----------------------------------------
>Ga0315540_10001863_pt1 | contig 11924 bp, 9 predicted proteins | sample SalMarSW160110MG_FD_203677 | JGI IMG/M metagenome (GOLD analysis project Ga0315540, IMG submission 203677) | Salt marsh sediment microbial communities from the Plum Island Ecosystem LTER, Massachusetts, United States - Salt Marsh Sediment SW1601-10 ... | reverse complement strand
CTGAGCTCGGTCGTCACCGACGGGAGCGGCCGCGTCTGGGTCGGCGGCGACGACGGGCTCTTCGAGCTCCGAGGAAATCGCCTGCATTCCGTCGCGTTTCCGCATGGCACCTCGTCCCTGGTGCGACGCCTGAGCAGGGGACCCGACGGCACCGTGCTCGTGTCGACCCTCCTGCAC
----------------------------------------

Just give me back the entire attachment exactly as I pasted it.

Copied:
>Ga0315540_10001863_pt1 | contig 11924 bp, 9 predicted proteins | sample SalMarSW160110MG_FD_203677 | JGI IMG/M metagenome (GOLD analysis project Ga0315540, IMG submission 203677) | Salt marsh sediment microbial communities from the Plum Island Ecosystem LTER, Massachusetts, United States - Salt Marsh Sediment SW1601-10 ... | reverse complement strand
CTGAGCTCGGTCGTCACCGACGGGAGCGGCCGCGTCTGGGTCGGCGGCGACGACGGGCTCTTCGAGCTCCGAGGAAATCGCCTGCATTCCGTCGCGTTTCCGCATGGCACCTCGTCCCTGGTGCGACGCCTGAGCAGGGGACCCGACGGCACCGTGCTCGTGTCGACCCTCCTGCAC